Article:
The attempt to get judicial decision for lawyers to appear before district tribunals did not meet the approval of the high court.
However, the judgment pronounced by Justice Sainabou Cisse-Wadda was an indictment of the district tribunal system. This is an opportunity for the Barrow administration to embrace a reform agenda that will do away with the colonial legacy.
District tribunals have criminal jurisdiction and where the liberty of an accused person is at stake, protection of the law must be given to ensure that justice is done and is seen to be done. This is why the Criminal Procedure Code provides for prosecution to make a case and defence to rebut allegations and affirm innocence.
Suffice it to say, without knowledge legal protection becomes slim. This is why justice is enhanced under a criminal justice system by ensuring that an accused person has the right to legal counsel. In the absence of such a right miscarriage of justice cannot be fully averted.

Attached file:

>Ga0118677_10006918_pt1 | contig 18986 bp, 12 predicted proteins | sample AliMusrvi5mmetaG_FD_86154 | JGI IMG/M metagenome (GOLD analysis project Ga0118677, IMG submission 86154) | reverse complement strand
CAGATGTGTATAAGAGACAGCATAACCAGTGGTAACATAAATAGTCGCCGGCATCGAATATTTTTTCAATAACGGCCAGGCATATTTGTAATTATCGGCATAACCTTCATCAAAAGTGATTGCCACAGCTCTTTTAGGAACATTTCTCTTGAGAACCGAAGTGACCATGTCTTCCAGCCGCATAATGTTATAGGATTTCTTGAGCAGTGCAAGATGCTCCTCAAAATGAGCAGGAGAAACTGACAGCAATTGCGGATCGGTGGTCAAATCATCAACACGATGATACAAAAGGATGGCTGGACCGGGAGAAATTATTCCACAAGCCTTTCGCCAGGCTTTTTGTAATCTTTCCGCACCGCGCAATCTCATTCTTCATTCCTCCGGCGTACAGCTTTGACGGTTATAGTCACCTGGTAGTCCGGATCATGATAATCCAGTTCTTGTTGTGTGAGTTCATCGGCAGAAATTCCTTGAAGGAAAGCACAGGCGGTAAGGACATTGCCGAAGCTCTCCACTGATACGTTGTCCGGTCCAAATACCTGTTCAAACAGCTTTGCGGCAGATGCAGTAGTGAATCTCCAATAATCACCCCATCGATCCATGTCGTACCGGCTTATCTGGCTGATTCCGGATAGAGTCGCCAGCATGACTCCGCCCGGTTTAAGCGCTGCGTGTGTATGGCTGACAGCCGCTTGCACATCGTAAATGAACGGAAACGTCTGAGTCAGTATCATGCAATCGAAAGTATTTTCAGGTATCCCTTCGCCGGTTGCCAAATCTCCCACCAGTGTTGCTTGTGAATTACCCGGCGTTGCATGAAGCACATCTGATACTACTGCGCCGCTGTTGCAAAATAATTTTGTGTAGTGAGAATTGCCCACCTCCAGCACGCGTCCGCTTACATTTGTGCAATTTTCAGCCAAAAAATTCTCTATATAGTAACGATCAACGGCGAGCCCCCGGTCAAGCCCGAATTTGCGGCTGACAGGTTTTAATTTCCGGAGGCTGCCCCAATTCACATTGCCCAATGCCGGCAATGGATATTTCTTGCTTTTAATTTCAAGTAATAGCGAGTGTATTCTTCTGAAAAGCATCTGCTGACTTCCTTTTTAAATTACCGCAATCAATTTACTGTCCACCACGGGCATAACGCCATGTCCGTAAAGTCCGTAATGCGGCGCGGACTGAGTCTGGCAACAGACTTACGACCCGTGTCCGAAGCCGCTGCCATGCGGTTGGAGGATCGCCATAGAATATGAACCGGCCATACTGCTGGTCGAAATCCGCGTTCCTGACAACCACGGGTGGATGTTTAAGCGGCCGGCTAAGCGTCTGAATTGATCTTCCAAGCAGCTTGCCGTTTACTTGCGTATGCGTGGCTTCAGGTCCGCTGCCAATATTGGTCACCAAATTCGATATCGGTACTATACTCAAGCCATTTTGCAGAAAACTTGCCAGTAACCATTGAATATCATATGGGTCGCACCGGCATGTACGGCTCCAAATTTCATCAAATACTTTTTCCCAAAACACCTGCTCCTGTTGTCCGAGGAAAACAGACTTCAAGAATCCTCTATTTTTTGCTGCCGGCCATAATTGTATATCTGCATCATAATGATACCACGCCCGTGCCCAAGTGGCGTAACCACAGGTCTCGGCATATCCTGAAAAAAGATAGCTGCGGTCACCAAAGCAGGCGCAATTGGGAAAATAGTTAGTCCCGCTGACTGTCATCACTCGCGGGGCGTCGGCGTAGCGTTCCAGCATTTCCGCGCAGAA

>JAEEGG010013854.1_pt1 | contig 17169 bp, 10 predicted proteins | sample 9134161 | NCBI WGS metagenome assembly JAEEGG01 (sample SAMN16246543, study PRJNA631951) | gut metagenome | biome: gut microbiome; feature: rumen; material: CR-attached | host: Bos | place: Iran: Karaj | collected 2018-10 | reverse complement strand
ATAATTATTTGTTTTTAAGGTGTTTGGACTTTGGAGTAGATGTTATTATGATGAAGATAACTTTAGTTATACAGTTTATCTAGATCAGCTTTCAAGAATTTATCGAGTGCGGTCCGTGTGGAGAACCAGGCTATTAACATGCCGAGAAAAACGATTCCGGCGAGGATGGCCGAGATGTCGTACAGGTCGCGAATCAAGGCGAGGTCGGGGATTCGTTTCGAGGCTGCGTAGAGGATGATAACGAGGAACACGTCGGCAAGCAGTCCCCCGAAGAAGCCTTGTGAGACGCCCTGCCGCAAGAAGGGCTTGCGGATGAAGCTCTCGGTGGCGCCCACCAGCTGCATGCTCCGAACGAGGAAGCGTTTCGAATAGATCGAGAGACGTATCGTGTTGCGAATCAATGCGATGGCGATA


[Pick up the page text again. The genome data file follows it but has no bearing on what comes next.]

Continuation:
District tribunals should therefore be subjected to reform. The first most important one is to divest them of criminal jurisdiction without delay.
Secondly, if they are going to continue to conduct judicial proceedings they must be put under the administration of the judiciary. This would require constitutional reform in the appointment and removal of the presidents of district tribunals.
The debate should therefore continue on how to reform the colonial structures and bring them into conformity with the requirements of a republic.